Three brothers, all in their 50s, were arrested in the apparent kidnapping of
three women in the Cleveland area nearly 10 years ago, police said.
The three women -- Amanda Berry, Gina DeJesus and Michelle Knight -- were found Monday in a house in a Cleveland neighborhood where they apparently were held prisoner for years, The (Cleveland) Plain Dealer reported Tuesday.
While police declined to identify the men, neighbors said one of them, Ariel Castro, 52, owned and lived in the house where the women were held. He was a bus driver for the Cleveland school system.
Police searched the house and yard Monday night and into Tuesday morning.
Records indicated Castro was arrested for domestic violence in 1993, but wasn't indicted.
Berry called police Monday afternoon and told a dispatcher that she was alive and free after being kidnapped about a decade ago and held captive in the house.
"We've confirmed it's them," a Cleveland detective said. "They are alive and safe."
Police scheduled a news conference for Tuesday.
Berry, now 27, DeJesus, 23, and Knight, 30, were taken to MetroHealth Medical Center. Knight had been missing since 2003, while DeJesus was reported missing in 2004 and Knight was reported missing in 2002.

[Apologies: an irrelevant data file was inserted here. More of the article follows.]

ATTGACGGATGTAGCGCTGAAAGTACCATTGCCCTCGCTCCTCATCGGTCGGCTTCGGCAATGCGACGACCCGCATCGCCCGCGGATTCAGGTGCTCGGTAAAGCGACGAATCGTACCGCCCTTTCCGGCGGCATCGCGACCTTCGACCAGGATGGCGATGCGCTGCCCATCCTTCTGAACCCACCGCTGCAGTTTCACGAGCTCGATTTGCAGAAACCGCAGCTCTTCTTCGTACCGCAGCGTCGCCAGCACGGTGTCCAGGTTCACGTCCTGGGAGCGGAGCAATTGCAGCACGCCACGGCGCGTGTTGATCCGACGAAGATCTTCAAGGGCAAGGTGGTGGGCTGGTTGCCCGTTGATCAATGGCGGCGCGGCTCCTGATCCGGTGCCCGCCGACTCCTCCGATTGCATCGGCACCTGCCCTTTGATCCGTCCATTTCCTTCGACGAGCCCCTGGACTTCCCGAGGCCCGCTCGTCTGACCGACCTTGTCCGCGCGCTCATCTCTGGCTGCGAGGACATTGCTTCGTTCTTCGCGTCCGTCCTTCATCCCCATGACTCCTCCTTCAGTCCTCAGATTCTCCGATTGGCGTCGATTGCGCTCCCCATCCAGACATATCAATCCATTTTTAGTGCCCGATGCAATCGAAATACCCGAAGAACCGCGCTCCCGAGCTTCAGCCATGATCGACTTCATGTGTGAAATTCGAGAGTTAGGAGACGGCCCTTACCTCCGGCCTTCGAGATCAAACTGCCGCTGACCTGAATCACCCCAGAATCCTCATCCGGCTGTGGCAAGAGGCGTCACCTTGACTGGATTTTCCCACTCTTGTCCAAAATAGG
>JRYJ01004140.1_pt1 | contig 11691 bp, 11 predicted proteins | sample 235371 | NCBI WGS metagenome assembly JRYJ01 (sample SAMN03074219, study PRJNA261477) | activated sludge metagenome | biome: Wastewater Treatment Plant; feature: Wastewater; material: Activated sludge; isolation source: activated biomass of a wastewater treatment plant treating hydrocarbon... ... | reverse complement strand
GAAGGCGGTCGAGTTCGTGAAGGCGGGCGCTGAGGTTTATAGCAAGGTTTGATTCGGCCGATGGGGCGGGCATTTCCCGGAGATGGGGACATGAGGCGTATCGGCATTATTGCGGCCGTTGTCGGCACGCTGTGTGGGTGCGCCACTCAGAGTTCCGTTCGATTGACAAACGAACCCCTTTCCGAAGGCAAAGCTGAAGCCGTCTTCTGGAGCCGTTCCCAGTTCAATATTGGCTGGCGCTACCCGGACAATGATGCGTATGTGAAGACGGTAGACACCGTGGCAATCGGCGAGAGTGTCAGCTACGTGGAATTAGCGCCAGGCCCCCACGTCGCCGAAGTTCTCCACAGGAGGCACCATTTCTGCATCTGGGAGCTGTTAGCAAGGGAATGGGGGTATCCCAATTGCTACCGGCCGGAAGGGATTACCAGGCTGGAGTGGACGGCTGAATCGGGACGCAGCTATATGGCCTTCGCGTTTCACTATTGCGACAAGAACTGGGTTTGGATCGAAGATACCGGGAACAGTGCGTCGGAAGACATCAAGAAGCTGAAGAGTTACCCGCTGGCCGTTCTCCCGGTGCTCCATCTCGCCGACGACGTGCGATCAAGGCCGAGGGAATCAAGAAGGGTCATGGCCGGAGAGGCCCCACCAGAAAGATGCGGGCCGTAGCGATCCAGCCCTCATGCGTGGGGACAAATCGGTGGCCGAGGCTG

Dr. Gerald Maloney, an emergency room doctor at MetroHealth, said Monday during a news conference the three women were in fair condition.
"They are able to speak, they are safe, and hospital staff are assessing their needs and evaluating if they will spend the night," Maloney said. "This is good. This is not the ending we usually see from these stories."
Berry was the first to escape, climbing through a through a broken door accompanied by a child, The Plain Dealer said. Police came and rescued DeJesus and Knight.
The Plain Dealer said it wasn't immediately known who the child was. CBS reported it was Berry's 6-year-old daughter.
Cleveland Mayor Frank Jackson, in a statement Monday, expressed gratitude the women were found alive.
"We have many unanswered questions regarding this case, and the investigation will be ongoing," Jackson said.
At the hospital, passing drivers honked in a show of support, The Plain Dealer said. People who gathered at the hospital hugged each other and cried.
"They don't find people who go missing, you know," said Kayla Rogers, 23, who attended elementary and middle school with DeJesus. "I'm at a loss for words."
Castro's uncle, Julio Castro, who owns a store in the neighborhood told The Plain Dealer he had mixed emotions.
"For me, it's bad on one side and good on the other side," the uncle said.
Charlie Czorba, who lives in the neighborhood, expressed shock at how long the women lived in the house unnoticed.
"This is our own backyard," he said. "These girls were locked up in our own backyard."
Neighbor Charles Ramsey said he heard a girl screaming, "Help, help me out." He said he called emergency services.
Ramsey said he kicked in the bottom of the door as Castro fled, The Plain Dealer said. Berry crawled out.
Police arrested Castro at a nearby fast food restaurant.
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